thu 18/07/2024

‘Every woman in the building wanted a bit of his arse': Kevin Ayers, 1944-2013 | reviews, news & interviews

‘Every woman in the building wanted a bit of his arse': Kevin Ayers, 1944-2013

‘Every woman in the building wanted a bit of his arse': Kevin Ayers, 1944-2013

Fond memories of the pyschedelic beat balladeer who never quite got it together

No airs: Kevin Ayers

Whenever the words English and whimsy come together in relation to rock, writes Mark Hudson, the name Kevin Ayers is invariably invoked – not least by Ayers himself. The notably erratic, but gifted singer-songwriter and Soft Machine founder was hardly on the face of it notably English, having spent much of his childhood in Malaysia and most of his adult life lounging by the Mediterranean.

But he consciously incorporated the gently surreal nonsense tradition of Lewis Carroll and Edward Lear into his own brand of moon-gazing, slacker cool.

The fact that the fetchingly tousled, psychedelic beat-balladeer would never quite get it together on the scale his formidable legion of admirers believed him capable of was apparent even four decades ago. The Ayers of myth preferred lounging in beach cafes, surveying the local talent through the bottom of a wine glass, to hustling in studios and concert halls. And the Ayers of fact was, by all accounts, little different. Yet a degree of ruminative, procrastinating languor was all part of his appeal – a quality that permeated a unique if sometimes frustrating body of music.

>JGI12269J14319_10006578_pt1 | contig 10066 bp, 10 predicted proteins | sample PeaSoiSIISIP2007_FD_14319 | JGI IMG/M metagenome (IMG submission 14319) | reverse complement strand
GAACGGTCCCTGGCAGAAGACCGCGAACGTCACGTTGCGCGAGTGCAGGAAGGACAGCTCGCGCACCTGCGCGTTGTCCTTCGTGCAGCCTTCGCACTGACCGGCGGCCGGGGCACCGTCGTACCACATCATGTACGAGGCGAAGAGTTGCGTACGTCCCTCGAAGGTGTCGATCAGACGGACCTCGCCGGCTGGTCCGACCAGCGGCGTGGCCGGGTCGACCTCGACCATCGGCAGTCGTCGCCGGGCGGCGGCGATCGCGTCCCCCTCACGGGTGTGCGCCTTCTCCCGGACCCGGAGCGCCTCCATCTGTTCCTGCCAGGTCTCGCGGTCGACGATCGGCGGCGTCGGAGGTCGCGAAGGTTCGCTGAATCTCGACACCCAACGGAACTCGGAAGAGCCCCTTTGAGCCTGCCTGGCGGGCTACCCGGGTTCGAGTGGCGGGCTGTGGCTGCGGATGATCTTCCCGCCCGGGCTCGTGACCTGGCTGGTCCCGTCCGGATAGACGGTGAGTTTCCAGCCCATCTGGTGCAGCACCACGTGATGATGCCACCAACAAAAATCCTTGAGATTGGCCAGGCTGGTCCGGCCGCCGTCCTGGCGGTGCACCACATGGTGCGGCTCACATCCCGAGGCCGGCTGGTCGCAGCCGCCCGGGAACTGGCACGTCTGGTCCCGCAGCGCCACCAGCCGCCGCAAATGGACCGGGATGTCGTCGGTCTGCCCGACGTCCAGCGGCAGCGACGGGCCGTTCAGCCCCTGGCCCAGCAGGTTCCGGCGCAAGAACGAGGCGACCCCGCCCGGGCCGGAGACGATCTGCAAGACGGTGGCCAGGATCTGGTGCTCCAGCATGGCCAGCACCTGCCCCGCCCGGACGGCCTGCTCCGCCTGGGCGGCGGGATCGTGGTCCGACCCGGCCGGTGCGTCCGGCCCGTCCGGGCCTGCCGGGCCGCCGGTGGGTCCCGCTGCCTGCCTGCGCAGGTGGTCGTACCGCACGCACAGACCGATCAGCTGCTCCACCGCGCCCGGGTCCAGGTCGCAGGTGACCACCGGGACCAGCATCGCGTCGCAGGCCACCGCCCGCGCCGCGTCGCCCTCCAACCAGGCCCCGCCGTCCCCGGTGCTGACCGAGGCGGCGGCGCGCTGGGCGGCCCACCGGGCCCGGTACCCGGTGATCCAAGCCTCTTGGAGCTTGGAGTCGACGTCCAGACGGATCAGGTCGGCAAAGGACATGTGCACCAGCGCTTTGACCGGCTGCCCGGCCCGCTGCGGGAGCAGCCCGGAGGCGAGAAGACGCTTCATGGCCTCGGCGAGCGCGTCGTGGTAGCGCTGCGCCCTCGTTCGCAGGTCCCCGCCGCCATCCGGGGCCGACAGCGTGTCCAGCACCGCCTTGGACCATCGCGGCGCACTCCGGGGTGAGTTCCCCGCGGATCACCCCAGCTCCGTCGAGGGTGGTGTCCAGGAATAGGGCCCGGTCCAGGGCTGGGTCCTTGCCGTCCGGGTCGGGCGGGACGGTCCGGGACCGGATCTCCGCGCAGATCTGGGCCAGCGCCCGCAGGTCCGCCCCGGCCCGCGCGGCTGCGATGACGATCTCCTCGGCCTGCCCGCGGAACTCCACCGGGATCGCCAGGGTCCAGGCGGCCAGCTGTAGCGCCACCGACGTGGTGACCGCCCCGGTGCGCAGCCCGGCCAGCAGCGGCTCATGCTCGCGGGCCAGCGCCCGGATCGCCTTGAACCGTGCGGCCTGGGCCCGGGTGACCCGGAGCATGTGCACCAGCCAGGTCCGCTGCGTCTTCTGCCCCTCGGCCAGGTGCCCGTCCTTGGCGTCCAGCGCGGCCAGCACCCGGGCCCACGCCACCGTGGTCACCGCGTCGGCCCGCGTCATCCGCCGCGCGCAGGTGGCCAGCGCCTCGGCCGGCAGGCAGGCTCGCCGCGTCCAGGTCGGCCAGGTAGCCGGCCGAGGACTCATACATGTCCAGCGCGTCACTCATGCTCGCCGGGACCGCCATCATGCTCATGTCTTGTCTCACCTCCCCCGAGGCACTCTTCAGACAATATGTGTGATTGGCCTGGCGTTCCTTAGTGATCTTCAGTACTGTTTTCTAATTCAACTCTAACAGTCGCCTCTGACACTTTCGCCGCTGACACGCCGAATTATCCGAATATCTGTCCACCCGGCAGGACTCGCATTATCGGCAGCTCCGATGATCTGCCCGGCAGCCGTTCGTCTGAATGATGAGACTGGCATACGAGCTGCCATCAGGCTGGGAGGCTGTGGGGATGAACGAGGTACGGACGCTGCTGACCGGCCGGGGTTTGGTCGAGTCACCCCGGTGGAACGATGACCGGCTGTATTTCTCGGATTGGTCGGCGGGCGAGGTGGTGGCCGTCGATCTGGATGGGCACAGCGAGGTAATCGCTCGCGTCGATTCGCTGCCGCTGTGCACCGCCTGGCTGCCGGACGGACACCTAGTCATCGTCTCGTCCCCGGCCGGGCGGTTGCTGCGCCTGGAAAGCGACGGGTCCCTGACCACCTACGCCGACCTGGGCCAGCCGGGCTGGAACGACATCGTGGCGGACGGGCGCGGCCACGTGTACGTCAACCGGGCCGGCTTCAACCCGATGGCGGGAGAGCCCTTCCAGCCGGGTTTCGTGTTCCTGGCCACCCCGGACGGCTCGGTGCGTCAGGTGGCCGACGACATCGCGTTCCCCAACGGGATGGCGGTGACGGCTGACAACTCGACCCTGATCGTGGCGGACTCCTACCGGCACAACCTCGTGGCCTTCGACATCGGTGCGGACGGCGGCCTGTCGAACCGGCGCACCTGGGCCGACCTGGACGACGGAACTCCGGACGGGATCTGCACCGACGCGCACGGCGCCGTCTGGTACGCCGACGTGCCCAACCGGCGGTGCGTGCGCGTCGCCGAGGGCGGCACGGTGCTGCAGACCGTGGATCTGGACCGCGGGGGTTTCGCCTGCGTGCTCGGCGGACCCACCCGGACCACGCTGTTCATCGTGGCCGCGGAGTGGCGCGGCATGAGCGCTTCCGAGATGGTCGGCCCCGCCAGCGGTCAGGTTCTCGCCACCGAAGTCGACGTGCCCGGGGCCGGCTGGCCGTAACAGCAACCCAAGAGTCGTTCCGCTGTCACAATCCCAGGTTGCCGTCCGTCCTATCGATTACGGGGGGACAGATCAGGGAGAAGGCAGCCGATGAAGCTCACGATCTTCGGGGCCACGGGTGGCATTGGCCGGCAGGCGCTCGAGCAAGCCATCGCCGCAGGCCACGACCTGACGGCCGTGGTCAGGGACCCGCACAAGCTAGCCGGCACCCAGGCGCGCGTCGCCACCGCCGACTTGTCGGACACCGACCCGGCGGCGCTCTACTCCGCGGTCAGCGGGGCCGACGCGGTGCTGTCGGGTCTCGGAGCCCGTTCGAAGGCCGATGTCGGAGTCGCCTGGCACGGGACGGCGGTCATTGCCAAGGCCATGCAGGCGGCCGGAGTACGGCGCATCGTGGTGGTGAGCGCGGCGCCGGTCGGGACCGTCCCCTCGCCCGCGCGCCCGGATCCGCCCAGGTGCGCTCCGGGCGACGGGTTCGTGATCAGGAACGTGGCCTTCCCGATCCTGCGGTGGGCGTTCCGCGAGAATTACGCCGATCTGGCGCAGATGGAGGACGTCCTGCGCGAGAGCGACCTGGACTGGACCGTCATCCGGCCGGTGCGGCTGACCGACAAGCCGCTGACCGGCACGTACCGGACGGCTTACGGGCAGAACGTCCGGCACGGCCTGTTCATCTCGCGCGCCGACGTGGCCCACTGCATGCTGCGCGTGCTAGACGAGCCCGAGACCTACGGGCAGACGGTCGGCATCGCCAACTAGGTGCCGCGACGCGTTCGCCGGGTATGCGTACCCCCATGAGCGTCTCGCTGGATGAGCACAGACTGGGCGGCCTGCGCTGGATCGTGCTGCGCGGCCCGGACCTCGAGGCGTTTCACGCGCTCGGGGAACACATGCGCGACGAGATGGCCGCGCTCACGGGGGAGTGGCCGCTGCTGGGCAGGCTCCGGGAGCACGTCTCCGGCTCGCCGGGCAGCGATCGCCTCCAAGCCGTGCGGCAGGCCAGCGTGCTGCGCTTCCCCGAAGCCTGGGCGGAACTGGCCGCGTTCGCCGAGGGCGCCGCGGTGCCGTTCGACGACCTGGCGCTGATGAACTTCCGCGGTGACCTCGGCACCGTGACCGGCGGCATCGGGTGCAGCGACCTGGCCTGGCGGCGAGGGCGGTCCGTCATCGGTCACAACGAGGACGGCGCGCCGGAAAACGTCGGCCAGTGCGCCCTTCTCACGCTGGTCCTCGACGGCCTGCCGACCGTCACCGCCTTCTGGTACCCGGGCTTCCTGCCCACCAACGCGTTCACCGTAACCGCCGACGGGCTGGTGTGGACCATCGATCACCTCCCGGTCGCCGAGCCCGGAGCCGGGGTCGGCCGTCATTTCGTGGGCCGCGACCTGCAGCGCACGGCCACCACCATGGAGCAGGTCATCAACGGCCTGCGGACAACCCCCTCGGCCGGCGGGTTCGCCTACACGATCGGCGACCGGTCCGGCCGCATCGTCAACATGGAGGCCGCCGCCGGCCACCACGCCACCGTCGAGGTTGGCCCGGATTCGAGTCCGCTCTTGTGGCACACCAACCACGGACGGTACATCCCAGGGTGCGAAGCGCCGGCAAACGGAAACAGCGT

Ayers’ quirky experimental chansonnerie got its first recorded airing on the album The Soft Machine, teamed with Robert Wyatt’s airy post-bop singing and drumming and Mike Ratledge’s wayward fusion keyboards – a brilliantly mercurial formation that didn’t make it to a second album since none of them, least of all Ayers, could hack it in full-time rock’n’roll. Yet the promise of darkly surreal musings such as the exquisite "Lullabye Letter" (“If you’ve got something to sing me, four o'clock’s the best time to ring me”) – which was never fulfilled by the group itself – worked its way into the consciousness of a generation, manifesting itself in surprising ways. “Would the first Roxy Music album ever have been recorded if it wasn’t for Kevin Ayers’ avant garde balladry?’ wondered the Melody Maker in 1974.

The mid-Seventies was Ayers’ heyday, when he headlined a free concert in Hyde Park, graced a number of NME covers and played the Rainbow Theatre Finsbury Park in the company of Nico, Brian Eno and John Cale – a line-up described at the time as "the CSN&Y of decadence"). The occasion was preserved for posterity on the album June 1, 1974. Ayers' deceptively simple guitar-based ballads might have felt a touch light-weight beside the others’ more left-field, if not downright sinister contributions. Yet his husky mumble and stoner beach-boy sex appeal (he was wearing a silver suit) dominated the occasion. "Every woman in the building wanted a bit of his arse," noted the NME’s Nick Kent.

He never feigned a transatlantic accent or pretended he’d been drawing inspiration from the Chicago blues